Iconographer and Russian historian launches unique website featuring "Hagia Sophia," Church of the Holy Wisdom25. May 2012 - 10:28
An interesting new site illustrating the history of Constantinople’s Church of the Holy Wisdom — popularly known as “Hagia Sophia” — recently appeared on the internet.
A “must visit” for Orthodox Christians, especially those interested in Church history, iconography, mosaics, and ecclesiastical architecture, the site gives special attention to the magnificent “Deesis” mosaic in the church’s south gallery. Depicting Christ flanked by the Theotokos and Saint John the Forerunner, the exquisite mosaic was uncovered in the 1930s. It is one of the world’s most beloved images of Our Lord.
The Ascetic Homilies of St Isaac the Syrian were translated from the original Syriac into Greek at the turn of the 9th century by monks Abramios and Patrikios of St Saba Monastery in Palestine. They were widely read, primarily by monks, and bore crucial influence on all of the spiritual tradition and literature of the Eastern Church. The Ascetic Homilies are preserved in a plethora of manuscripts featuring significant differences. In 1770, Nikephoros Theotokis published an edition of the Ascetic Homilies based on two manuscripts. Theotokis’ edition was reprinted in 1895 by Ioakeim Spetsieris; in 1871, Kallinikos Pantokratorinos produced a vernacular version. To this day our knowledge of St Isaac’s work rests on these editions.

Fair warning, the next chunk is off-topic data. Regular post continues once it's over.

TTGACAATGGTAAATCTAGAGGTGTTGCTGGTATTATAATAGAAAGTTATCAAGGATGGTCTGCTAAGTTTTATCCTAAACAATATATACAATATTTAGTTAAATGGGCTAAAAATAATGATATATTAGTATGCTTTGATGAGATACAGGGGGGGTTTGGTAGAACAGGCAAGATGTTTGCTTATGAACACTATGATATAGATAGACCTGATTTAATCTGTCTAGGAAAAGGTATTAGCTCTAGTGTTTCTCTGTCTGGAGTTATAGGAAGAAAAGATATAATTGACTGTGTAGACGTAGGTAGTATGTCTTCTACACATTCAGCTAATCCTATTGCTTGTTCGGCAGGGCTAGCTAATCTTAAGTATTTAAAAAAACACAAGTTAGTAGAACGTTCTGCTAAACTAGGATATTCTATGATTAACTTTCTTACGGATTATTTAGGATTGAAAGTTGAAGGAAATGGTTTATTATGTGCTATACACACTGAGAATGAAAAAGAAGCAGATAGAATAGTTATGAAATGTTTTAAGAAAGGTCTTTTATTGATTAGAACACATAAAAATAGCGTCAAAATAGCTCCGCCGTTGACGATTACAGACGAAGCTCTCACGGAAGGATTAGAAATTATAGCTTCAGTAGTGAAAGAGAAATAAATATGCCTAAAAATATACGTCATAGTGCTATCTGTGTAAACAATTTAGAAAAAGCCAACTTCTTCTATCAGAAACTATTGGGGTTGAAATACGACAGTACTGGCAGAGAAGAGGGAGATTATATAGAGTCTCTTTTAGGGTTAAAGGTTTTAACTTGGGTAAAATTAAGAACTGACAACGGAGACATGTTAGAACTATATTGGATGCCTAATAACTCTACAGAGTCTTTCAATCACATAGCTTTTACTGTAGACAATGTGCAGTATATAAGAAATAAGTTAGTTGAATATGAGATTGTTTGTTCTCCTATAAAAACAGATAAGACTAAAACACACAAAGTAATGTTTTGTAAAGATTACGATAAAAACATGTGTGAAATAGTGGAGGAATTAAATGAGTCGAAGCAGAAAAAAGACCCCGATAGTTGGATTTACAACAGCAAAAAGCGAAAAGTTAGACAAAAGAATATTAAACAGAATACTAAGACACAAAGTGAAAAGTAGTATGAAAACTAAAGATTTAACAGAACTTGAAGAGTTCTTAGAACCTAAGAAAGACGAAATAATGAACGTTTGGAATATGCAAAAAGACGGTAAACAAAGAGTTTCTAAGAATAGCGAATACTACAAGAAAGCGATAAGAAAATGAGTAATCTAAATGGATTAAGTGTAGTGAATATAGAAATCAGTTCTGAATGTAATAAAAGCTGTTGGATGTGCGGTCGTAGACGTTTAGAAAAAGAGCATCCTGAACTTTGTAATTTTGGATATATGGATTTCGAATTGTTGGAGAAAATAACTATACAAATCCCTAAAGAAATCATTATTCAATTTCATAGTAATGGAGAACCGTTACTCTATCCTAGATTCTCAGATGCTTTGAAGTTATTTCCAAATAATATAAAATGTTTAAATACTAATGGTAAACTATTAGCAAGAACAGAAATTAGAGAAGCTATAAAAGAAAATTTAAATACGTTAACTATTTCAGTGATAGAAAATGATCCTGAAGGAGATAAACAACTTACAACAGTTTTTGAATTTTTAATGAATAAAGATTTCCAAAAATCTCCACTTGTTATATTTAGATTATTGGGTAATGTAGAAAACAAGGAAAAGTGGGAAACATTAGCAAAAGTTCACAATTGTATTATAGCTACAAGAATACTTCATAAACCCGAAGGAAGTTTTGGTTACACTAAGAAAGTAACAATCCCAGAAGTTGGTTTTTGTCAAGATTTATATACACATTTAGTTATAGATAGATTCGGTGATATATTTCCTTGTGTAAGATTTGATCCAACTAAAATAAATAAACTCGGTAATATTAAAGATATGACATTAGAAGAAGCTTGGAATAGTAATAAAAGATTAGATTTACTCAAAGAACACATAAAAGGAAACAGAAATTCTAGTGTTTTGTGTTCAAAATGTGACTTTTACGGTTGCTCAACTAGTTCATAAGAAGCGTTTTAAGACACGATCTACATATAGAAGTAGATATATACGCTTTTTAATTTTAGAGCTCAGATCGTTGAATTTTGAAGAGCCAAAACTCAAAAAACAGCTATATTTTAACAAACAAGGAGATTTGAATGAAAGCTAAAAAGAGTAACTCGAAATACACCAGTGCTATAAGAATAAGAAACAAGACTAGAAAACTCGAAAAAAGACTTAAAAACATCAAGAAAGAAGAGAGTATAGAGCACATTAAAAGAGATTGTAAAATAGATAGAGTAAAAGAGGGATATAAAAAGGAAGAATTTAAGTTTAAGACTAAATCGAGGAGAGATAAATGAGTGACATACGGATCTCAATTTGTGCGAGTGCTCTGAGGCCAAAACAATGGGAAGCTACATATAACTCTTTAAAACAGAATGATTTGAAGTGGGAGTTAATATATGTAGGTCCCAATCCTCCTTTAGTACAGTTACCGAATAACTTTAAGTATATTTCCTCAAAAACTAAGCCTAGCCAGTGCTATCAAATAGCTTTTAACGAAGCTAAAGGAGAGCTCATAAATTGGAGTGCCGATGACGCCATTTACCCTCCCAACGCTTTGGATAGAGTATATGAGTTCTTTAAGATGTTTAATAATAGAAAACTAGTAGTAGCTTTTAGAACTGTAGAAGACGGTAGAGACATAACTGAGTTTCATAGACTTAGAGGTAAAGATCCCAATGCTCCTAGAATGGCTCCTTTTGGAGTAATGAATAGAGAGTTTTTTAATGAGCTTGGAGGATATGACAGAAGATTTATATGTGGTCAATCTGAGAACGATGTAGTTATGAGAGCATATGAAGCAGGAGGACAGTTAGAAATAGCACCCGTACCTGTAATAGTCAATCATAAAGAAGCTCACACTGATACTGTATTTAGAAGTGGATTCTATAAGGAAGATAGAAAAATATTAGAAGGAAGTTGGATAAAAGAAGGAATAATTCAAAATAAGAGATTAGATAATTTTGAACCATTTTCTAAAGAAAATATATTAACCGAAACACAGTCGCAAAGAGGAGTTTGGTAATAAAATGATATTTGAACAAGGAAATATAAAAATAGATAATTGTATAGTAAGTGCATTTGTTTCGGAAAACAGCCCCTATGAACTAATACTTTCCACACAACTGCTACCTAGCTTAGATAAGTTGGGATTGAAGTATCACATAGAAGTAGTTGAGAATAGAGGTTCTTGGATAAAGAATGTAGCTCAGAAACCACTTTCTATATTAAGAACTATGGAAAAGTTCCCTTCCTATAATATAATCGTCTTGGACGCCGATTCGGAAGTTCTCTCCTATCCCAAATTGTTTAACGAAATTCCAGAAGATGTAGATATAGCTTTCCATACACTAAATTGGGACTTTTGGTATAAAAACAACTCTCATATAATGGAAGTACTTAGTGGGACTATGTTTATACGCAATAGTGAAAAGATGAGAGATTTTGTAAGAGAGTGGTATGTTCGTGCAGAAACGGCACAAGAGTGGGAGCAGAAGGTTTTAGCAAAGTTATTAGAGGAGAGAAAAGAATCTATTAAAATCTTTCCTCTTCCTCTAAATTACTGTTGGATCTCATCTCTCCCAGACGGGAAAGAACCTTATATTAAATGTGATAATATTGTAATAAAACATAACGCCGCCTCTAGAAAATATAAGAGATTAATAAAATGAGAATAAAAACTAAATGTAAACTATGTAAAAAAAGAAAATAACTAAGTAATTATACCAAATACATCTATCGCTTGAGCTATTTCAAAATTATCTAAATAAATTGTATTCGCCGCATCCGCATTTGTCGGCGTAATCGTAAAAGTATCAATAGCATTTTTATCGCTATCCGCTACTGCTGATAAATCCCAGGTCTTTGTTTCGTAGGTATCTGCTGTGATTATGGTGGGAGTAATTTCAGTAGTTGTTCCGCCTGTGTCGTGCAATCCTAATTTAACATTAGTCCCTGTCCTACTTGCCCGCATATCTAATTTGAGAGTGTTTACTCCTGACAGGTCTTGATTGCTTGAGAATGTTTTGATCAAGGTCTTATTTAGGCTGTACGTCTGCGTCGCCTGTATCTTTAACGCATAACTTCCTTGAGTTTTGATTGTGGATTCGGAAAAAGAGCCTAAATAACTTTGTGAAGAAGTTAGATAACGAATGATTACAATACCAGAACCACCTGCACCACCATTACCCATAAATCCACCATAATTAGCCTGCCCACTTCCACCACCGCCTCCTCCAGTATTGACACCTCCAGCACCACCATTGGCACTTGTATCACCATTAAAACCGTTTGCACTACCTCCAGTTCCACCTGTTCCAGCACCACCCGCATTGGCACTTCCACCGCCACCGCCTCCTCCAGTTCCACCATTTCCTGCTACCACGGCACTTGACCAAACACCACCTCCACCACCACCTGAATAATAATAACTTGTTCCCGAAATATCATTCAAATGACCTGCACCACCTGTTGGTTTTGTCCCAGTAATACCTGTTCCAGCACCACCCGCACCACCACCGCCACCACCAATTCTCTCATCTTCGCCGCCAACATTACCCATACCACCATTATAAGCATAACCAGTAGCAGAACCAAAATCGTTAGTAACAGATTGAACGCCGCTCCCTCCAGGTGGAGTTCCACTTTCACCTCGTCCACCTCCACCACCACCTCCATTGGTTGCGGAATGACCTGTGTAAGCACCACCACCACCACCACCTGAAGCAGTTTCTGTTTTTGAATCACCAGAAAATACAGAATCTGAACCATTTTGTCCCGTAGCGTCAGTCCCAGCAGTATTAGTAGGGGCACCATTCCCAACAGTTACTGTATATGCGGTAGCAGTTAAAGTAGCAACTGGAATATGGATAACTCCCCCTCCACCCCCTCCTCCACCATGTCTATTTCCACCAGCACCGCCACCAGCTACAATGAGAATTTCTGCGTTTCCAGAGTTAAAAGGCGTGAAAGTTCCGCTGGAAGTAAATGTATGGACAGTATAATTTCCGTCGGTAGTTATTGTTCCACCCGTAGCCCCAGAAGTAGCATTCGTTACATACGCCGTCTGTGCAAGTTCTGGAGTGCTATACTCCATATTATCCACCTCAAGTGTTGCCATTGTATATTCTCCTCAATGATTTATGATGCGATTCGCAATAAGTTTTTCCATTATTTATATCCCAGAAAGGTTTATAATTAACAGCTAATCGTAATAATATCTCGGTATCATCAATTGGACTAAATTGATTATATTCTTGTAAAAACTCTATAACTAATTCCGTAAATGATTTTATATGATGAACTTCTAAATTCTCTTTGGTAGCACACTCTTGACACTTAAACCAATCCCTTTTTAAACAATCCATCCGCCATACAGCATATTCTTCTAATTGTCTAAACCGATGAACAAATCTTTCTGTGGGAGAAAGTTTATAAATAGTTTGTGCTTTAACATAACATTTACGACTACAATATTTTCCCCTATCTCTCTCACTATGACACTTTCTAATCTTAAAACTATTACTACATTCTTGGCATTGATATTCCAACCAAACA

Archeologist found at the outskirts of the village of Maskare near Varvarin an early Byzantine fortification from the sixth century.
Probably the village of Maskare would not be interested for the public if archeologists have not found at the outskirts of this village a early Byzantine fortification from the sixth century. So a village revived owing to the site known as Bedem which is almost not far from more famous medieval town of Stalac
Experts will soon be back on the field. The National Museum in Krusevac announced a systematic archaeological survey of Bedem. Support also came from the Ministry of Culture, the funds of 400,000 dinars will help to further enlighten the history of this unusual fortification.
The Büyükada Greek Orphanage of the Greek Orthodox Patriarchate is set to become an international environmental foundation, according to a recent article of the Turkish newspaper todayszaman.com.
A ruling by the European Court of Human Rights in June 2010 stated that the Turkish government should re-register the historic Orthodox orphanage on Büyükada to the İstanbul-based Fener Greek Orthodox Patriarchate. Following the ECtHR ruling, the orphanage will probably be turned into a global environmental center, according to comments made by the Greek Orthodox Patriarch Bartholomew I to the Turkish Prime Minister Tayyip Erdogan.